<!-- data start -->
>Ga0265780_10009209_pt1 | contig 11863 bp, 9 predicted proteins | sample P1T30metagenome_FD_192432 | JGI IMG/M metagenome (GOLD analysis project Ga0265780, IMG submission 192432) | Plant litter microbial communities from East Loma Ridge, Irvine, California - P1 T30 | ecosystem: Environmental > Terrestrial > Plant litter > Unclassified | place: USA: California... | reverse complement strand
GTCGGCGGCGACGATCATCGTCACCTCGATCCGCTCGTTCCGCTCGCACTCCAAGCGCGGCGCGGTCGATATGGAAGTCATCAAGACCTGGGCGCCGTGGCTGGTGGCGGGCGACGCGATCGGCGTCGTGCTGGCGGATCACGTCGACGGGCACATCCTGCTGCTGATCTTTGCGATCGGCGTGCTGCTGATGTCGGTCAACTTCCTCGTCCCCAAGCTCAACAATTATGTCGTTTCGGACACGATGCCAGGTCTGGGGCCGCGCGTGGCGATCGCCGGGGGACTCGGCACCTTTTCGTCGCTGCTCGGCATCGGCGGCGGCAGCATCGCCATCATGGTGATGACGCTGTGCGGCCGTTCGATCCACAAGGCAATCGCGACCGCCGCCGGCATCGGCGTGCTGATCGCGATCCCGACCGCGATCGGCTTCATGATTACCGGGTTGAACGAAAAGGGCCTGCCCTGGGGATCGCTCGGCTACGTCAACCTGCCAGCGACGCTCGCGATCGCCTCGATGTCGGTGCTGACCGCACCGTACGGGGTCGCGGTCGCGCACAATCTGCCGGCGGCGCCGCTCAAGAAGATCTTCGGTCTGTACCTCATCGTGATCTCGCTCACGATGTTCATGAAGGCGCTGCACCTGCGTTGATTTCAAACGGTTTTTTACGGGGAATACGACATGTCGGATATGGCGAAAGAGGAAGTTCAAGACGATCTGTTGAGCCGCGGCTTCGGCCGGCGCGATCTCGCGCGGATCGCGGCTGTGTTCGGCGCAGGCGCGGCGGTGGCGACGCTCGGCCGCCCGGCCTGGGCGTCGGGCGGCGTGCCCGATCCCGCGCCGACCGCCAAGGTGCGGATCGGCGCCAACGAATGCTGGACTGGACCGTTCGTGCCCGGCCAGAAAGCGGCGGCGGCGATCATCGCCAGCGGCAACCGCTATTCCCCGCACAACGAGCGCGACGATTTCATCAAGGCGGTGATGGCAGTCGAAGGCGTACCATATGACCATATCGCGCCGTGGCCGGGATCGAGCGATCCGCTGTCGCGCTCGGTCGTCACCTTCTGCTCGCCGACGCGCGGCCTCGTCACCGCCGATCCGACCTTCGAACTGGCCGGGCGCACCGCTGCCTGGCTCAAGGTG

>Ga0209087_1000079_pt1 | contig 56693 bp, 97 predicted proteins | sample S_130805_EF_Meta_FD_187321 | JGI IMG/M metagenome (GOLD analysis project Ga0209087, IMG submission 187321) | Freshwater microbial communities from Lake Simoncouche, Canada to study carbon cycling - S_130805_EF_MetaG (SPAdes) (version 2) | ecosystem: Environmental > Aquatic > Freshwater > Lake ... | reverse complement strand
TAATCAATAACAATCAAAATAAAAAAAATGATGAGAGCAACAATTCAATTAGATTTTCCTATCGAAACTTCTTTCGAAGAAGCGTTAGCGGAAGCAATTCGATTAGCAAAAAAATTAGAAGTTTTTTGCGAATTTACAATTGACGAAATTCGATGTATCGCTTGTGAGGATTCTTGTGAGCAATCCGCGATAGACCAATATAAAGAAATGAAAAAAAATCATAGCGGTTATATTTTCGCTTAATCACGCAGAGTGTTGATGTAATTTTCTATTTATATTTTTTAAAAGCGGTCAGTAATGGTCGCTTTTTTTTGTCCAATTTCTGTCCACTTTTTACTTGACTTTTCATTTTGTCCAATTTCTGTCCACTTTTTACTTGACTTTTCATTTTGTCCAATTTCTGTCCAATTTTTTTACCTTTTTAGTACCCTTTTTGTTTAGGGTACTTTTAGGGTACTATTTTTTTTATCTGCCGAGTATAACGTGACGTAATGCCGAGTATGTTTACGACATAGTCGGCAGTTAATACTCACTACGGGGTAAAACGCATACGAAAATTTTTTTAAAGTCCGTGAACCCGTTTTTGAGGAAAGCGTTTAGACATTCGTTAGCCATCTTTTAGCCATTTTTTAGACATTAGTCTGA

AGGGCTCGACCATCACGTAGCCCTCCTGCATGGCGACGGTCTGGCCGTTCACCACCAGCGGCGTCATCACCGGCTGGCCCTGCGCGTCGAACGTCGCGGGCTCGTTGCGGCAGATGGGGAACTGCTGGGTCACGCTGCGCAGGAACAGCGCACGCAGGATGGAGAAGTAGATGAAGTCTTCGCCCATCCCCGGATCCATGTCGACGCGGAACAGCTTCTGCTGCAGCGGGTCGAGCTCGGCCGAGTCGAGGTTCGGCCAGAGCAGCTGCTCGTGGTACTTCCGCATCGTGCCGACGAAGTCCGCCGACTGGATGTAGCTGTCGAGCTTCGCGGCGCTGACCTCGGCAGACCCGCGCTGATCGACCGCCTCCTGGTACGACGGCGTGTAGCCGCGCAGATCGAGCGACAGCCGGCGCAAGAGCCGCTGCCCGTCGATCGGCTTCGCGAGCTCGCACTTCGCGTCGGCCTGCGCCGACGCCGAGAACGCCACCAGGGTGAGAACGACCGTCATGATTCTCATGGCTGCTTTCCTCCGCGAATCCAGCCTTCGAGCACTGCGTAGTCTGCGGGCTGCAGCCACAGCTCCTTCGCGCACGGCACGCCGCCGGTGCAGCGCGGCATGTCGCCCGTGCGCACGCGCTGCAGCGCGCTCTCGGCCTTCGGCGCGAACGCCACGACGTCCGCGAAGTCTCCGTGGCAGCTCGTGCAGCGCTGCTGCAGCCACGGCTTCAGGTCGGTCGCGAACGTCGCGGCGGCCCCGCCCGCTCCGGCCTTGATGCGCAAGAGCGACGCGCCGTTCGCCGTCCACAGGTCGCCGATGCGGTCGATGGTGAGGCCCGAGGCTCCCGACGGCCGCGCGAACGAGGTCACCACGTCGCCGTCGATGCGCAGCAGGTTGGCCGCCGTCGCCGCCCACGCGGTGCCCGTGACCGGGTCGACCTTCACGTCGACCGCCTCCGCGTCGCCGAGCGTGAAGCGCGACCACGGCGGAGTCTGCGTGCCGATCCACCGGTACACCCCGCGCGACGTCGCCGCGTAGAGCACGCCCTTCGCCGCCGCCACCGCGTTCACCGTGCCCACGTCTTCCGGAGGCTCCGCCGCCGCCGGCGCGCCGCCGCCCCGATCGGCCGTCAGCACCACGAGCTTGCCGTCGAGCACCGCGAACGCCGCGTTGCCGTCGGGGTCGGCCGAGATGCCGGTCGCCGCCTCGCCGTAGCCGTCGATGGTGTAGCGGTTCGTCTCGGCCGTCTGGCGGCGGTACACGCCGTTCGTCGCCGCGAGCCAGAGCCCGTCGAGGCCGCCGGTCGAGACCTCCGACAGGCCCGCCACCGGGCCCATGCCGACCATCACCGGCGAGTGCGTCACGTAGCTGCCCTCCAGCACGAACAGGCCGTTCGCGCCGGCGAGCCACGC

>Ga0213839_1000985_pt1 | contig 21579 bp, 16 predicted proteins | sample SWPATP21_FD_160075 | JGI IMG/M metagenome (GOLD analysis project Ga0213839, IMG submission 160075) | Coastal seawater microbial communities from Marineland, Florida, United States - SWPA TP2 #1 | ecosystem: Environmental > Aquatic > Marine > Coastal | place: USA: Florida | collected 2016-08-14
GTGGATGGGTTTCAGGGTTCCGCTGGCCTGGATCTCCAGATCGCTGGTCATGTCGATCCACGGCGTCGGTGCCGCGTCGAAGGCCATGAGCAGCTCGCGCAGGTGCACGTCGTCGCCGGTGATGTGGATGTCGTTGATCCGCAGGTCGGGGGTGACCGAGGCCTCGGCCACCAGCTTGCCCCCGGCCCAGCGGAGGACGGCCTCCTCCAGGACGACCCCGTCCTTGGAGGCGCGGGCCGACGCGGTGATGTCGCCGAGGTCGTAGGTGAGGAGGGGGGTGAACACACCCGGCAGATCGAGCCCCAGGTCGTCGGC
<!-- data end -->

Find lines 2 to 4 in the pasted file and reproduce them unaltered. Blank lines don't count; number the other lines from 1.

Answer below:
GTCGGCGGCGACGATCATCGTCACCTCGATCCGCTCGTTCCGCTCGCACTCCAAGCGCGGCGCGGTCGATATGGAAGTCATCAAGACCTGGGCGCCGTGGCTGGTGGCGGGCGACGCGATCGGCGTCGTGCTGGCGGATCACGTCGACGGGCACATCCTGCTGCTGATCTTTGCGATCGGCGTGCTGCTGATGTCGGTCAACTTCCTCGTCCCCAAGCTCAACAATTATGTCGTTTCGGACACGATGCCAGGTCTGGGGCCGCGCGTGGCGATCGCCGGGGGACTCGGCACCTTTTCGTCGCTGCTCGGCATCGGCGGCGGCAGCATCGCCATCATGGTGATGACGCTGTGCGGCCGTTCGATCCACAAGGCAATCGCGACCGCCGCCGGCATCGGCGTGCTGATCGCGATCCCGACCGCGATCGGCTTCATGATTACCGGGTTGAACGAAAAGGGCCTGCCCTGGGGATCGCTCGGCTACGTCAACCTGCCAGCGACGCTCGCGATCGCCTCGATGTCGGTGCTGACCGCACCGTACGGGGTCGCGGTCGCGCACAATCTGCCGGCGGCGCCGCTCAAGAAGATCTTCGGTCTGTACCTCATCGTGATCTCGCTCACGATGTTCATGAAGGCGCTGCACCTGCGTTGATTTCAAACGGTTTTTTACGGGGAATACGACATGTCGGATATGGCGAAAGAGGAAGTTCAAGACGATCTGTTGAGCCGCGGCTTCGGCCGGCGCGATCTCGCGCGGATCGCGGCTGTGTTCGGCGCAGGCGCGGCGGTGGCGACGCTCGGCCGCCCGGCCTGGGCGTCGGGCGGCGTGCCCGATCCCGCGCCGACCGCCAAGGTGCGGATCGGCGCCAACGAATGCTGGACTGGACCGTTCGTGCCCGGCCAGAAAGCGGCGGCGGCGATCATCGCCAGCGGCAACCGCTATTCCCCGCACAACGAGCGCGACGATTTCATCAAGGCGGTGATGGCAGTCGAAGGCGTACCATATGACCATATCGCGCCGTGGCCGGGATCGAGCGATCCGCTGTCGCGCTCGGTCGTCACCTTCTGCTCGCCGACGCGCGGCCTCGTCACCGCCGATCCGACCTTCGAACTGGCCGGGCGCACCGCTGCCTGGCTCAAGGTG

>Ga0209087_1000079_pt1 | contig 56693 bp, 97 predicted proteins | sample S_130805_EF_Meta_FD_187321 | JGI IMG/M metagenome (GOLD analysis project Ga0209087, IMG submission 187321) | Freshwater microbial communities from Lake Simoncouche, Canada to study carbon cycling - S_130805_EF_MetaG (SPAdes) (version 2) | ecosystem: Environmental > Aquatic > Freshwater > Lake ... | reverse complement strand
TAATCAATAACAATCAAAATAAAAAAAATGATGAGAGCAACAATTCAATTAGATTTTCCTATCGAAACTTCTTTCGAAGAAGCGTTAGCGGAAGCAATTCGATTAGCAAAAAAATTAGAAGTTTTTTGCGAATTTACAATTGACGAAATTCGATGTATCGCTTGTGAGGATTCTTGTGAGCAATCCGCGATAGACCAATATAAAGAAATGAAAAAAAATCATAGCGGTTATATTTTCGCTTAATCACGCAGAGTGTTGATGTAATTTTCTATTTATATTTTTTAAAAGCGGTCAGTAATGGTCGCTTTTTTTTGTCCAATTTCTGTCCACTTTTTACTTGACTTTTCATTTTGTCCAATTTCTGTCCACTTTTTACTTGACTTTTCATTTTGTCCAATTTCTGTCCAATTTTTTTACCTTTTTAGTACCCTTTTTGTTTAGGGTACTTTTAGGGTACTATTTTTTTTATCTGCCGAGTATAACGTGACGTAATGCCGAGTATGTTTACGACATAGTCGGCAGTTAATACTCACTACGGGGTAAAACGCATACGAAAATTTTTTTAAAGTCCGTGAACCCGTTTTTGAGGAAAGCGTTTAGACATTCGTTAGCCATCTTTTAGCCATTTTTTAGACATTAGTCTGA